Vaping Alters the Oral Microbiome, Increasing Infection Risks

Dentistry Today


E-cigarettes alter the mouth’s microbiome and makes users more prone to inflammation and infection, according to researchers at the New York University (NYU) College of Dentistry. The study, the researchers note, is the first to note that vaping changes the oral microbiome and adds to our limited understanding of the safety profile of e-cigarettes.

Traditional cigarette use raises the risk of gum disease and infection by enabling certain infection-causing bacteria to flourish and contribute to immune dysfunction. Though e-cigarettes are promoted as safer alternatives to traditional tobacco usage, little research and no long-term data exists about their safety, the researchers said.

“Given the popularity of vaping, it is critical that we learn more about the effects of e-cigarette aerosols on the oral microbiome and host inflammatory responses in order to better understand the impact of vaping on human health,” said Xin Li, PhD, associate professor of basic science and craniofacial biology and the study’s co-senior author.

“The oral microbiome is of interest to us because research shows that changes in its microbial community as a result of environmental and host factors contribute to a range of health issues, including cavities, gum disease, halitosis, and medical conditions such as diabetes, cardiovascular disease, and cancers,” said Deepak Saxena, PhD, professor of basic science and craniofacial biology and the study’s co-senior author.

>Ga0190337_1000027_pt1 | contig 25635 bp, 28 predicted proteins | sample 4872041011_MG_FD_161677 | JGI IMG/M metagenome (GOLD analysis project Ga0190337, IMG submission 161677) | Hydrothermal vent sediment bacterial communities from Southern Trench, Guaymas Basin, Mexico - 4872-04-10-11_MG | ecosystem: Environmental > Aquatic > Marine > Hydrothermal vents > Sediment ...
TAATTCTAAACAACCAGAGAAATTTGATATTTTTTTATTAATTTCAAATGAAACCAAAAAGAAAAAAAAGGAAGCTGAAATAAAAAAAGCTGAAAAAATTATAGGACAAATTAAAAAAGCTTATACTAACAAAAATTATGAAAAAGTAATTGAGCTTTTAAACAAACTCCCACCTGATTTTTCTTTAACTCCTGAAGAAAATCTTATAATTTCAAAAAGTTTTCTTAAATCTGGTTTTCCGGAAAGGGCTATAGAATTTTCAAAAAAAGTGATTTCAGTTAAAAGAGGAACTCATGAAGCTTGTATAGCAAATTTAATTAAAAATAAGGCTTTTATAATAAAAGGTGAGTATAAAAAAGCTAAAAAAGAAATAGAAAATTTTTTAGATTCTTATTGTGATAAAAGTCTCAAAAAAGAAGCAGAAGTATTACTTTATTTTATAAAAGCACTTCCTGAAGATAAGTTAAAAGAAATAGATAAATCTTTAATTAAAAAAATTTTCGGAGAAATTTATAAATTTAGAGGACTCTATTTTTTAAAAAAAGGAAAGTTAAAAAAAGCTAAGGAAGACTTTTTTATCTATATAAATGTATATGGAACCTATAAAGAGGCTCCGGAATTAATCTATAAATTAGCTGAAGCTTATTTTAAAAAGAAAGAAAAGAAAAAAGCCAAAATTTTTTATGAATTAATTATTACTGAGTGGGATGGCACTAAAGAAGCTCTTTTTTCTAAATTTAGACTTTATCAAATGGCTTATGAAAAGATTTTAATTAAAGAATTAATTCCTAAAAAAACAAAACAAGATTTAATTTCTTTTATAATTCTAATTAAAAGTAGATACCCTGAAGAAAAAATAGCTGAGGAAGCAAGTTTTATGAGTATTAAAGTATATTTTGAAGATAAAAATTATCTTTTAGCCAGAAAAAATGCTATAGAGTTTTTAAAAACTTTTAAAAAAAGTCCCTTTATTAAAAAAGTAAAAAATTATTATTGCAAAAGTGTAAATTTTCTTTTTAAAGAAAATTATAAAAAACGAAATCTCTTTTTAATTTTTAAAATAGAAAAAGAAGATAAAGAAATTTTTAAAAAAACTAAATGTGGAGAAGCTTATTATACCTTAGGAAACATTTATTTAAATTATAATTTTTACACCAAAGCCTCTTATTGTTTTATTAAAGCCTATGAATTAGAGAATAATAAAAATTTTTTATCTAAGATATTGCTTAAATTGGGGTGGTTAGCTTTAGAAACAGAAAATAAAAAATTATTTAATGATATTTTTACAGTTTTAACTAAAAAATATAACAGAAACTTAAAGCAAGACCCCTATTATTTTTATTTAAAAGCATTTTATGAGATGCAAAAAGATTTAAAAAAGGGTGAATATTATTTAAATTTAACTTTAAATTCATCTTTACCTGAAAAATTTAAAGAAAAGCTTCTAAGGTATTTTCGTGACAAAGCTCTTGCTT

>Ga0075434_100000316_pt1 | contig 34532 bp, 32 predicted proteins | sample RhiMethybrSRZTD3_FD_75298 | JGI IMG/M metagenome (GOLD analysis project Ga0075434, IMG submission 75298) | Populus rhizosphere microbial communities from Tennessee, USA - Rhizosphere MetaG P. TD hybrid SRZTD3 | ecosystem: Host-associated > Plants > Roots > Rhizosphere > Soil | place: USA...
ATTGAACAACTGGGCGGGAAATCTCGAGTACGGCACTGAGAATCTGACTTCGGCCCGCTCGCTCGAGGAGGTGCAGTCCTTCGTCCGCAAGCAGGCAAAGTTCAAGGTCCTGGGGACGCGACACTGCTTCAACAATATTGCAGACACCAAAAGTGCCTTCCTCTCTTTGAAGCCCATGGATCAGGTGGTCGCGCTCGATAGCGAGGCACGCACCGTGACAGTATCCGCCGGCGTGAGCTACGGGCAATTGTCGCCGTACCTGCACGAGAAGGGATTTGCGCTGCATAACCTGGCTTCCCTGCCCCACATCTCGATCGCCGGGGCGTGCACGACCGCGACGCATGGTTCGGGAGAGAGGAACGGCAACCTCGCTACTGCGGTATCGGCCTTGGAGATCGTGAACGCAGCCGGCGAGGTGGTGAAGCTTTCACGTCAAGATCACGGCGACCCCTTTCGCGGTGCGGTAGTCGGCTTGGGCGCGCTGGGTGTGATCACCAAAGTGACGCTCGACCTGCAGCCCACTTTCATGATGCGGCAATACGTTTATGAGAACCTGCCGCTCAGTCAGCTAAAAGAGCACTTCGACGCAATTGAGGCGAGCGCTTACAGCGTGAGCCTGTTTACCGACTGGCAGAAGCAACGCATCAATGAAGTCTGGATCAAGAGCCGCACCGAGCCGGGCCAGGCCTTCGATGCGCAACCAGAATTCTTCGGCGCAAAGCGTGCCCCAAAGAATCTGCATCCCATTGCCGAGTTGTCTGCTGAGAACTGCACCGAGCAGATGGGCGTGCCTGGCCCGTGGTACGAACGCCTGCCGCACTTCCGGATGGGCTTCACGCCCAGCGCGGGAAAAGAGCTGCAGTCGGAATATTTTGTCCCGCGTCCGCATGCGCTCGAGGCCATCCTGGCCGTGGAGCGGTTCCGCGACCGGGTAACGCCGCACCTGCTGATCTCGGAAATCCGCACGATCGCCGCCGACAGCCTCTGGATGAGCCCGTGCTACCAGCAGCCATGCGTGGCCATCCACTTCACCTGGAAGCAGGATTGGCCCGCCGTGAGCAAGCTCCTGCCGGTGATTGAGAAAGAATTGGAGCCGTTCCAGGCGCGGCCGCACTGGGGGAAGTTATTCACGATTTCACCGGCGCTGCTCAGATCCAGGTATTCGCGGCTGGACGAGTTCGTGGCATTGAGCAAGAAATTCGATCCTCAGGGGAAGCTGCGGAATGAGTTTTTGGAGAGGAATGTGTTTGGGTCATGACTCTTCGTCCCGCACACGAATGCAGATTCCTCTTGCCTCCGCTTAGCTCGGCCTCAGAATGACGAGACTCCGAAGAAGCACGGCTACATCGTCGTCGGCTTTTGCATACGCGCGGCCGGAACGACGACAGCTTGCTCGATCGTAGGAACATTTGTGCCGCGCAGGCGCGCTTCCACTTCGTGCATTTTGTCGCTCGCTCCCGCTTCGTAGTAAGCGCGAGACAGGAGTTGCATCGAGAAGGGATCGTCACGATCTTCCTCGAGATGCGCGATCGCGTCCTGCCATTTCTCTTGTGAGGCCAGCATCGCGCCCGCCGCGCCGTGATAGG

In the study, the researchers examined e-cigarette vapor and its influence on the oral microbiome and immune health. They also evaluated how vaping influences the infection efficiency of oral pathogens in cell lines using a novel e-cigarette aerosol generating machine and measured pro-inflammatory immune mediators.


Through oral exams and saliva samples, the researchers studied the oral microbiomes of 119 human subjects from three groups: e-cigarette users, regular cigarette smokers, and those who had never smoked. Gum disease or infection was significantly higher among cigarette smokers (72.5%), followed by e-cigarette users (42.5%) and non-smokers (28.2%).

Using 16S rRNA high-throughput sequencing, the researchers observed different microorganisms in the saliva of e-cigarette users, cigarette smokers, and non-smokers. For instance, e-cigarette users had an abundance of Porphyromonasbacteria, while an increase in Veillonellabacteria was found in both e-cigarette and cigarette users. 

“The predominance of these periodontal pathogens in the mouths of e-cigarette users and traditional smokers is a reflection of compromised periodontal health,” said Li. 

The researchers also found that the altered microbiome in e-cigarette users influenced the local host immune environment compared to non-smokers and cigarette smokers. IL-6 and IL1β, which are cytokines involved in inflammatory responses, were highly elevated in e-cigarette users.

Cell studies also showed upregulation of IL-6 after exposure to e-cigarette aerosols, resulting in an elevated inflammatory response. Moreover, e-cigarette aerosols made cells prone to bacterial infection, which points to a greater risk for infection in e-cigarette users. 

“Our study suggests that vaping electronic cigarettes causes shifts in the oral environment and highly influences the colonization of complex microbial biofilms, which raises the risk for oral inflammation and infection,” said Saxena.

The study, “Electronic Cigarette Aerosol Modulates the Oral Microbiome and Increases Risk of Infection,” was published in iScience.

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